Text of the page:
Will Mobile Phone Security Always Be An Oxymoron?

Will Mobile Phone Security Always Be An Oxymoron?

Is true mobile phone security a lost cause? With the increasing popularity of mobile messaging applications with weak security practices, the escalation of sim card registration requirements, and the nearly antiquated legal definitions of the ways that mobile phones are used by citizens, securing mobile phone communications is a multi-faceted problem.

I’ve done mobile security trainings for a number of years now. And one of the biggest challenges that emerges with thinking through mobile security is all of the different areas where threats can emerge: the technical infrastructure of GSM networks, the personal information that’s needed to obtain a sim card, the location tracking capabilities of phones, and the list goes on.

During RightsCon, I had the opportunity to chat with the following rockstars about the current state of mobile security and what can be done to make improvements:

Alix Dunn, Creative Lead at The Engine Room  

Bryan Nunez, Technology Manager at The Guardian Project

Carly Nyst, Legal Director at Privacy International

Chris Tuckwood of The Sentinel Project

Craig Vachon, VP Corporate Development at Anchor Free

Pablo Arcuri, Chief of Party at Internews

Oktavía Jónsdóttir, Program Director at IREX

Rory Byrne, Founder and CEO at Security First


During this panel, a number of important steps forward emerged to (hopefully) improve the state of mobile security expansion.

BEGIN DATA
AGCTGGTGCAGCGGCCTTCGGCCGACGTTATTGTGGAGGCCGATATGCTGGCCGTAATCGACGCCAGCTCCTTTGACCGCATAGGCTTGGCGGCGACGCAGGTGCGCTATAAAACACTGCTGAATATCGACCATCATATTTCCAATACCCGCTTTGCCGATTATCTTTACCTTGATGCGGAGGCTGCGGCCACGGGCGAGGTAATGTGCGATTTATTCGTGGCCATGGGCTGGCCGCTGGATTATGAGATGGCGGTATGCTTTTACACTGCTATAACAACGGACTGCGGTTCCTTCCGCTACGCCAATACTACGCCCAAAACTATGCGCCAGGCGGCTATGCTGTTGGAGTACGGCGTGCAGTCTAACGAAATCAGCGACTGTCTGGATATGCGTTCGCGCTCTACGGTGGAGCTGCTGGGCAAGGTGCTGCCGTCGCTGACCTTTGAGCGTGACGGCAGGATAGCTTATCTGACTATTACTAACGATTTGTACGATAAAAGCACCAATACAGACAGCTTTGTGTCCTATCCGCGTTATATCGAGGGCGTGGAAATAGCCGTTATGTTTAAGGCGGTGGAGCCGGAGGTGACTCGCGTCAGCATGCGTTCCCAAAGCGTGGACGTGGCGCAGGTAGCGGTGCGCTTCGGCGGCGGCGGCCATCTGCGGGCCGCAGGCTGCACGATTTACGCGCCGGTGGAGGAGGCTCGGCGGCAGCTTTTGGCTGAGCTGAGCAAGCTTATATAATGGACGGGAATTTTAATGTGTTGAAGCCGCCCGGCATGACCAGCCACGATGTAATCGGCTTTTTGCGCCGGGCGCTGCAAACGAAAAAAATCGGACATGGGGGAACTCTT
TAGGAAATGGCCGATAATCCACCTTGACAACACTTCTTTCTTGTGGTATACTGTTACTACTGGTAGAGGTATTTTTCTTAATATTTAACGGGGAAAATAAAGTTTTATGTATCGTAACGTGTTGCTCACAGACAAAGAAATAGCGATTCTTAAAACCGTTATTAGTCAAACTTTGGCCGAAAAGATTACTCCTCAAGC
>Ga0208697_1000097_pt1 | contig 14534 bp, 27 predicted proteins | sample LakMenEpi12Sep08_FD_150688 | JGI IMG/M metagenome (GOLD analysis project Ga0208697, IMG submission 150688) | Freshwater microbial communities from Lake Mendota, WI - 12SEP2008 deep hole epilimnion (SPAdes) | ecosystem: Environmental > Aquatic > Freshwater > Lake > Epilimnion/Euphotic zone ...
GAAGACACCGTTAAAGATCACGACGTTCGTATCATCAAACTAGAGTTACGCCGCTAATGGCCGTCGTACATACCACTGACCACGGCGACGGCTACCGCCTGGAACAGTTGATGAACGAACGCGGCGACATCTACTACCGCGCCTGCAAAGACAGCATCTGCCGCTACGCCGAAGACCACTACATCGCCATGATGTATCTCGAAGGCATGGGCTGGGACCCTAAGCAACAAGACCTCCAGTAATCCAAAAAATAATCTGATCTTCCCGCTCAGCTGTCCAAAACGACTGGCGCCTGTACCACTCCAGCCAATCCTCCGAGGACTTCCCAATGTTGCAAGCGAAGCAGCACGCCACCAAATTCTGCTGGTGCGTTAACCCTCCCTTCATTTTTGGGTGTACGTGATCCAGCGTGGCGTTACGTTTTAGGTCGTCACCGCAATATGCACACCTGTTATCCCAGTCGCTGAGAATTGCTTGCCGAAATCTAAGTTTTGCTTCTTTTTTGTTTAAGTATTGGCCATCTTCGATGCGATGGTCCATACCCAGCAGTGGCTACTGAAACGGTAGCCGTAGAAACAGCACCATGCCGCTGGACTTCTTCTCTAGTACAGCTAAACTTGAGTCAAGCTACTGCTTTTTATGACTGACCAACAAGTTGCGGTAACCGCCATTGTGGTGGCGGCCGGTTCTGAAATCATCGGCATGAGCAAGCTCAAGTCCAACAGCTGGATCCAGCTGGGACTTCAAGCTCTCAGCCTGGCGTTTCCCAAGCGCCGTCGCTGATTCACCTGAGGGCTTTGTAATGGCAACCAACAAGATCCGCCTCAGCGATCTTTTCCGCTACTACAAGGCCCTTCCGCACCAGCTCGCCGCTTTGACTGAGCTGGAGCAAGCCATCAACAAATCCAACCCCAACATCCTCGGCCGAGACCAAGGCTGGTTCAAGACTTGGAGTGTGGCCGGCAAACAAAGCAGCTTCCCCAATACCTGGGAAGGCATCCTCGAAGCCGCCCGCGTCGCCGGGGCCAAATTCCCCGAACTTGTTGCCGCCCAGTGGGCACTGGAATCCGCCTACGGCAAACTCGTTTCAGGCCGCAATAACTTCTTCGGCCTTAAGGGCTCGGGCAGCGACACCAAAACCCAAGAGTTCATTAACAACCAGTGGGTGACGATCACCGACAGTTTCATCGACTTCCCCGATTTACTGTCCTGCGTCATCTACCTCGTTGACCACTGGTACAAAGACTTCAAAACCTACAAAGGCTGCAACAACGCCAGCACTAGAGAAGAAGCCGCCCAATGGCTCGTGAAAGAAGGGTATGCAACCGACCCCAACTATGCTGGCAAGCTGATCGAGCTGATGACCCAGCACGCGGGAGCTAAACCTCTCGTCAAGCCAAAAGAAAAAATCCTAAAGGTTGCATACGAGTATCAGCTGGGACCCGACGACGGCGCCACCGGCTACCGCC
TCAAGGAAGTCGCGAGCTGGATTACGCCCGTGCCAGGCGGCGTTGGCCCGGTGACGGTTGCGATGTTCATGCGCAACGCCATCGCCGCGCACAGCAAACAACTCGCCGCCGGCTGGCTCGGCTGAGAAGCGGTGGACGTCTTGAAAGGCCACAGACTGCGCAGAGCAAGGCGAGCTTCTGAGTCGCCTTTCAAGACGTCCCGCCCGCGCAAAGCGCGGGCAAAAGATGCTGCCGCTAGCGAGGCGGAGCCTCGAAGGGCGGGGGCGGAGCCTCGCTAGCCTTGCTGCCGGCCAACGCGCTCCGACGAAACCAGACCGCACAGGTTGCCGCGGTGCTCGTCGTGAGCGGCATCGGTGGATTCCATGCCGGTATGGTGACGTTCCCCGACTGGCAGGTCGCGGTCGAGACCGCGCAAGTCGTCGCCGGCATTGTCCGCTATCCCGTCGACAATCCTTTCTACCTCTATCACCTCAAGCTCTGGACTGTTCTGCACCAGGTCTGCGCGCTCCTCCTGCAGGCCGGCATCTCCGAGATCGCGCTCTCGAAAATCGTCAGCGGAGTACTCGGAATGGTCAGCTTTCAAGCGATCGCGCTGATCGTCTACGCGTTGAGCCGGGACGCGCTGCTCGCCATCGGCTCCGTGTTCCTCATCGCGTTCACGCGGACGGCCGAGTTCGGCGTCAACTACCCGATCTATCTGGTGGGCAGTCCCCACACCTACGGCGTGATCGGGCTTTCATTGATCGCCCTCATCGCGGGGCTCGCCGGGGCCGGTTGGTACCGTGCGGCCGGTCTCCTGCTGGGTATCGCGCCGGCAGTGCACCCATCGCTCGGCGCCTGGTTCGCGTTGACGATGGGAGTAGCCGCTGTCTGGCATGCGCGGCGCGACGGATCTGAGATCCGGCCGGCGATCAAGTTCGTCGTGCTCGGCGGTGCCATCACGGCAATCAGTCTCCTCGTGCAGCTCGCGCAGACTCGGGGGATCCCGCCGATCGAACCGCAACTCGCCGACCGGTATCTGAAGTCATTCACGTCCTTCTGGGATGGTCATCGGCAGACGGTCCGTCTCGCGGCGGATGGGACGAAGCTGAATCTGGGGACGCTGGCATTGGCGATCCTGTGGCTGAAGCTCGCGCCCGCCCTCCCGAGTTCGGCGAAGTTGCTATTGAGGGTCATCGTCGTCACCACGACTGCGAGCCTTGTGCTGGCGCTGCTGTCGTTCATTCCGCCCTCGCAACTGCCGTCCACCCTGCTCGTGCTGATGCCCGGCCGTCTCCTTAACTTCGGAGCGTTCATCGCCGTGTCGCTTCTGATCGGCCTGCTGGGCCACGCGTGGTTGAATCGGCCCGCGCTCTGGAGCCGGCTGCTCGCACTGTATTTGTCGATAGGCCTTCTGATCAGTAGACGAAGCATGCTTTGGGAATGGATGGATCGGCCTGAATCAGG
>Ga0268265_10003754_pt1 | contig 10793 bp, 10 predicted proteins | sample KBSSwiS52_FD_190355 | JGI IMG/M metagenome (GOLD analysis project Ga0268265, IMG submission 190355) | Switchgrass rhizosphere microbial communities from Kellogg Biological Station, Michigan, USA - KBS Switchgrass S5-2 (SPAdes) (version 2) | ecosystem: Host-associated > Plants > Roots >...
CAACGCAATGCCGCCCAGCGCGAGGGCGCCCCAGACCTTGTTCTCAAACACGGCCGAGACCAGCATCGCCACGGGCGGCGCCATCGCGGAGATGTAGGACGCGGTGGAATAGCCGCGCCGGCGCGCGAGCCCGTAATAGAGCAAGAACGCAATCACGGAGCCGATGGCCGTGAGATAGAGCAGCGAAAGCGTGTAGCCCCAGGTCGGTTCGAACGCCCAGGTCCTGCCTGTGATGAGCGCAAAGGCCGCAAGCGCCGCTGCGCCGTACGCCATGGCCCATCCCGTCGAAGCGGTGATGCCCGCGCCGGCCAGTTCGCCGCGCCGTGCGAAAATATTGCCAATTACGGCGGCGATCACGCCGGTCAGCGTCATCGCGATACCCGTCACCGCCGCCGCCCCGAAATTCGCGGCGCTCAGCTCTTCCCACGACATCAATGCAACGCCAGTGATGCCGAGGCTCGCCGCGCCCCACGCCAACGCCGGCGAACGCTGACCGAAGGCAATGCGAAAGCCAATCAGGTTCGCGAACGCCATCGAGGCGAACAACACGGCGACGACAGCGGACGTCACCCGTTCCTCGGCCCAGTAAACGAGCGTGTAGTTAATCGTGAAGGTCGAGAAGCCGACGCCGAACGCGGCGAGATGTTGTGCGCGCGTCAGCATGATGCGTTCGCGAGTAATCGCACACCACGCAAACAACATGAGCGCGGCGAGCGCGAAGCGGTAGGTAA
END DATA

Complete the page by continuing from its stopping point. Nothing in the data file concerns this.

1. It’s not the users’ fault: Most communication around digital security puts almost all onus onto users to protect their data. Instead, if service providers are unable to provide adequate security to safeguard the private data of their customers, or clear options for users to secure their data beyond the default settings, then this is the fault of providers. Instead of constantly holding individual users’ responsible for data security, technology companies and mobile network operators need to improve the safety of their products and be more clear about what vulnerabilities exist and how they are being mitigated.

2. Shaping notions of privacy at an early age: As younger and younger individuals gain access to and regularly use mobile phone technologies, understanding the impact of oversharing personal information as well as its ownership by companies is lacking. Instead of targeting trainings and awareness-raising campaigns to adults, sharing this information with youth who have begun to trust implicitly the privacy promises of service providers without in-depth technical knowledge of how mobile networks function would serve an emerging need.

3. Shared responsibility: there are multiple stakeholders, beyond users, who benefit from mobile security. Thus, it is imperative for mobile network operators and providers to be more overt about what they do with customer data, mobile phone and application providers to improve technical vulnerabilities and limit the scope of customer data collection, governments to safeguard the privacy and free expression rights of consumers through pushback against encroaching legislation, and for citizens to continue to insist on protection of their rights by companies and government for their mobile phone communications.

There is still much work to be done, but we look forward to continuing the paradigm shift of what true mobile security entails.